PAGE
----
Regulatory requirements have varying degrees of safety, security, or environmental significance. For that reason, the NRC imposes various base civil penalties depending on the specific circumstances. Section 8.0, Tables A and B, of the revised Enforcement Policy set forth the base civil penalties for various reactor, fuel cycle, material, and vendor programs. The NRC uses a graded approach in assessing civil penalties based on the severity level of the violation and on the class of licensee, vendor, or other person. Base civil penalties generally take into account the significance of a violation as the primary consideration, whereas the licensee's ability to pay is a secondary consideration. The NRC reviews each proposed civil penalty on its own merits and, after considering all relevant circumstances, may adjust the base civil penalties in Table A for Severity Level I, II, and III violations as reflected in Table B of the Enforcement Policy (i.e., 100 percent for Severity Level I violations, 80 percent for Severity Level II violations, and 50 percent for Severity Level III violations). However, in no instance would a civil penalty for any one violation exceed the current statutory limit, which is presently capped at $140,000 per day per violation. In consideration of the above, the following revisions have been made to the Table of Base Civil Penalties:

a. Geologic Repository for Spent Fuel and/or High-Level Waste Repository

The Table of Base Civil Penalties in the current Enforcement Policy has no provisions that address a geologic repository. Therefore, the NRC is revising the civil penalty table in the revised Policy to include geologic repositories to ensure that, if the need arises, the NRC has the appropriate tools to take enforcement actions.

Based on the potential nuclear material inventory involved at a geologic repository and the corresponding safety consequences that could arise at the site (specifically to employees), the NRC determined that the statutorily allowed maximum base civil penalty for a Severity Level I violation is appropriate. In determining the base civil penalty that should be Start Printed Page 60486applied to a geologic repository, the NRC also considered that the licensing criteria used in developing 10 CFR Part 60, “Disposal of High-Level Radioactive Wastes in Geologic Repositories,” and 10 CFR Part 63, “Disposal of High-Level Radioactive Wastes in a Geologic Repository at Yucca Mountain, Nevada,” were comparable to the criteria applied to reactors and spent fuel facilities. The NRC has included this information in Table A of the revised Policy under the generic heading “High-Level Waste Repository” to address the possibility of any future engineered underground disposal facilities used for the storage of HLW.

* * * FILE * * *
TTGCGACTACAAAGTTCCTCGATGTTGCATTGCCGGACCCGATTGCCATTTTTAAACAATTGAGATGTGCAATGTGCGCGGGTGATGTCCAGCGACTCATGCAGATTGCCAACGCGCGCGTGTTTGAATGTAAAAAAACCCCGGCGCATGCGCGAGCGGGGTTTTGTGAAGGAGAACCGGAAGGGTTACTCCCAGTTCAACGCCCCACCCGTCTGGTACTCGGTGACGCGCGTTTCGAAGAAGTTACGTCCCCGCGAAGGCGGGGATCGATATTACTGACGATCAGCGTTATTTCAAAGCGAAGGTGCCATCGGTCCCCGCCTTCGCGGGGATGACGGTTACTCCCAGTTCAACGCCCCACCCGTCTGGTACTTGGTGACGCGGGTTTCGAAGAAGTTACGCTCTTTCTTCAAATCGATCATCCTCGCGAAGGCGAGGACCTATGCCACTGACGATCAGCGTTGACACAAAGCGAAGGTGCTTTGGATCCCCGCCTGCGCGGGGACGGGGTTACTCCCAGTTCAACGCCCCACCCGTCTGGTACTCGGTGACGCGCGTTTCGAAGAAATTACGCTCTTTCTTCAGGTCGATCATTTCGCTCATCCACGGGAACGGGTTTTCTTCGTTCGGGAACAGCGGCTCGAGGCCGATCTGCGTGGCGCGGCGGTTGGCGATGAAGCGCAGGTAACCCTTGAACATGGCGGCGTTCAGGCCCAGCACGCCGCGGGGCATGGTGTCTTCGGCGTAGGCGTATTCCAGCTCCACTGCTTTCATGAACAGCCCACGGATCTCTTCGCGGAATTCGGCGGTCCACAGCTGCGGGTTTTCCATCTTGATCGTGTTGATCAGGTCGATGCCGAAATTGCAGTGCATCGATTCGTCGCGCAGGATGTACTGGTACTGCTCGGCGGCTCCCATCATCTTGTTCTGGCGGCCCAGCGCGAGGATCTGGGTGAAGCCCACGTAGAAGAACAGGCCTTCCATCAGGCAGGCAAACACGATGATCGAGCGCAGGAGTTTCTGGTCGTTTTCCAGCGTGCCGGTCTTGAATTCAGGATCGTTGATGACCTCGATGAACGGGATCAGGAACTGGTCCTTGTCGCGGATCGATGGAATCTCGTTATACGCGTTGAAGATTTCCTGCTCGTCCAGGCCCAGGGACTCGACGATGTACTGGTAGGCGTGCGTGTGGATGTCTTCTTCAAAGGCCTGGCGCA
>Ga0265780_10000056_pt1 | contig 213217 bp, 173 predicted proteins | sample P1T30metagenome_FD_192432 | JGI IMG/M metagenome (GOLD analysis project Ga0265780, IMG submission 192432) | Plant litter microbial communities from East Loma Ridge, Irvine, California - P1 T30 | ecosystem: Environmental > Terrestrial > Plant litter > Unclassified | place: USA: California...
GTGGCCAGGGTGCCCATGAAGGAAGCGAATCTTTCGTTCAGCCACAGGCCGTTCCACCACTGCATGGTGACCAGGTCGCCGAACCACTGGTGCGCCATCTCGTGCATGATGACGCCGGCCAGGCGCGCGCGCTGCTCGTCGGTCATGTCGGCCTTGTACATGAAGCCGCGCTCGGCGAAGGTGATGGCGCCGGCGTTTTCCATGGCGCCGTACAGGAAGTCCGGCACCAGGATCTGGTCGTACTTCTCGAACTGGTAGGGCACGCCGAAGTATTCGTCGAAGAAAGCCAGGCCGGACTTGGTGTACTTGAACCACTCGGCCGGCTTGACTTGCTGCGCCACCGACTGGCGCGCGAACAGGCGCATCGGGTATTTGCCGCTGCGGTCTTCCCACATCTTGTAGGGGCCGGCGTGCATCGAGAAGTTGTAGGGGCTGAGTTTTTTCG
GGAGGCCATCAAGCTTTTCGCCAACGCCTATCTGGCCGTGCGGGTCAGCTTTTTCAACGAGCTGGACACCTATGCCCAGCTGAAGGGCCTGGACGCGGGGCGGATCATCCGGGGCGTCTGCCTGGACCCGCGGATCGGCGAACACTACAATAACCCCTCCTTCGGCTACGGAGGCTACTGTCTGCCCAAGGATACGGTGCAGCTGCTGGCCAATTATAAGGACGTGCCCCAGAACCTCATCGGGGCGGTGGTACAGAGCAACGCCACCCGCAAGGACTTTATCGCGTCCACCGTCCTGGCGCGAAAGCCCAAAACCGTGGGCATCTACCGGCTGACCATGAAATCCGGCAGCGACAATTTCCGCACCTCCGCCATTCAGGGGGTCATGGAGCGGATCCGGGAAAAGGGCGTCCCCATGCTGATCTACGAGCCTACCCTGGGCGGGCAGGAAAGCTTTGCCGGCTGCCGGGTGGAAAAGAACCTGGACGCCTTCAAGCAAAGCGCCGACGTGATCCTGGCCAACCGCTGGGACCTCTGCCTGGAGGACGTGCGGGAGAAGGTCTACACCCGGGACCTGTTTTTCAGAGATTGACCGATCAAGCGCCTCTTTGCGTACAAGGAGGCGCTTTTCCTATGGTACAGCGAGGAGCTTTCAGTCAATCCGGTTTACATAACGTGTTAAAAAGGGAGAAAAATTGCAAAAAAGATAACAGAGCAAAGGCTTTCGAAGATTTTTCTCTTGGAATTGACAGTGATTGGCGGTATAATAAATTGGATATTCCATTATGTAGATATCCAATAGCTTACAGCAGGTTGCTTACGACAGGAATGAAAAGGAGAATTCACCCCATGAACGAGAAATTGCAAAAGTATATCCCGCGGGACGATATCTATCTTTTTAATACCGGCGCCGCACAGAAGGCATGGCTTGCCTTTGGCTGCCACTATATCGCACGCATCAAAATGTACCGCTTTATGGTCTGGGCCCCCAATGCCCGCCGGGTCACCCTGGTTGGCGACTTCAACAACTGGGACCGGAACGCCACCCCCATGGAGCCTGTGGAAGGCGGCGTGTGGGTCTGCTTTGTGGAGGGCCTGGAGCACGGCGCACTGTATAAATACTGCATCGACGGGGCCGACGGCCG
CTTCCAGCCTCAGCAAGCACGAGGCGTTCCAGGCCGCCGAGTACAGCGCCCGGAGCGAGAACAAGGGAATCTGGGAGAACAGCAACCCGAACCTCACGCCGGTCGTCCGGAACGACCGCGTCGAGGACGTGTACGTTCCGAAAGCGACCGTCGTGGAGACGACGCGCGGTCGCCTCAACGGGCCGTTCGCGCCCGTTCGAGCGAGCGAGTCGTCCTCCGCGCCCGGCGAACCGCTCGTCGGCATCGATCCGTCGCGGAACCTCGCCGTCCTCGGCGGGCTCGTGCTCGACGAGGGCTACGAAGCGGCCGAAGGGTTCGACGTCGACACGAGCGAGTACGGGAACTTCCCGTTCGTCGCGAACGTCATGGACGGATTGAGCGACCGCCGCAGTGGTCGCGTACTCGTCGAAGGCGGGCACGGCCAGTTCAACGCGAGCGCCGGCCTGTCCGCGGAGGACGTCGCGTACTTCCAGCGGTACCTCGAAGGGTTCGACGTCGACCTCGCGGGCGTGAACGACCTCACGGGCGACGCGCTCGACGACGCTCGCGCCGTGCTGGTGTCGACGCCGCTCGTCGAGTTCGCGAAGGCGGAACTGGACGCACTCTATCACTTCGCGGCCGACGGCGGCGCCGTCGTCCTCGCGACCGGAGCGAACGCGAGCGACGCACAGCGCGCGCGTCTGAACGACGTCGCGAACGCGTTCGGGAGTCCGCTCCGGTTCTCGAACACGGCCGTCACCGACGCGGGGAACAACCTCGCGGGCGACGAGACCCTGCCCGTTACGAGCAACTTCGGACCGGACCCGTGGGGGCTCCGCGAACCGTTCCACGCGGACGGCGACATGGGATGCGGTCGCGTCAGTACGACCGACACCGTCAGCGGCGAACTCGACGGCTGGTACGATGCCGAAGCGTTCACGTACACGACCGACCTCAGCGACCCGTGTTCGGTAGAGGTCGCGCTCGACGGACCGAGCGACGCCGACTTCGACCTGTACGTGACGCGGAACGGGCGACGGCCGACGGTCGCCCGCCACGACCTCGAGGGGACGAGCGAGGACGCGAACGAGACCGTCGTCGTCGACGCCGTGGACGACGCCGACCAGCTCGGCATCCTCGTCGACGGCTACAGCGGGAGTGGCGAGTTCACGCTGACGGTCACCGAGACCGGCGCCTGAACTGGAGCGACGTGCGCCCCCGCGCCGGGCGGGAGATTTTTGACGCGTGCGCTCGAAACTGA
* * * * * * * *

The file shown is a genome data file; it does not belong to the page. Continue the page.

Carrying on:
b. Uranium Enrichment Facilities

The current Enforcement Policy only provides a base civil penalty for gaseous diffusion plants (GDPs) and does not address other enrichment facilities such as gas centrifuge or laser enrichment facilities. The NRC has issued licenses for two gas centrifuge uranium enrichment facilities with enrichment levels of up to 5 weight percent uranium-235 (U-235) and 10 weight percent U-235 and licensed a pilot laser enrichment facility. Currently, NRC is performing the licensing review for a third uranium enrichment facility with an enrichment level of 5 weight percent uranium-235. Therefore, the NRC believes that it is appropriate to provide a base civil penalty for these types of facilities at this time.

In developing a base civil penalty for uranium enrichment facilities, the staff compared the radiological, chemical hazards of licensed materials, criticality and security hazards of these facilities with both gaseous diffusion plants (GDPs) and Category III fuel fabricators and, through an overall comparison, provided an appropriate base civil penalty. Both enrichment facilities and Category III fuel fabricators have Category III special nuclear material (i.e., these facilities are limited to enrichments of less than 20 percent of U-235 (special nuclear material of low strategic significance)). In addition, the radiological and chemical risks of gas centrifuge uranium enrichment facilities are considered very similar to Category III fuel fabricators. Therefore, the necessary physical protection and material control and accounting requirement (based on the category of facility) for uranium enrichment facilities are similar to those required for Category III fuel fabricators. For these reasons, the staff believes that the base civil penalty for Severity Level I violations at uranium enrichment facilities in Table A should be established at $35,000, the same as the amount already established for Category III fuel fabricators. For these reasons, the staff believes that the base civil penalty for Severity Level I violations at uranium enrichment facilities in Table A should be established at $35,000, the same as the amount already established for Category III fuel fabricators.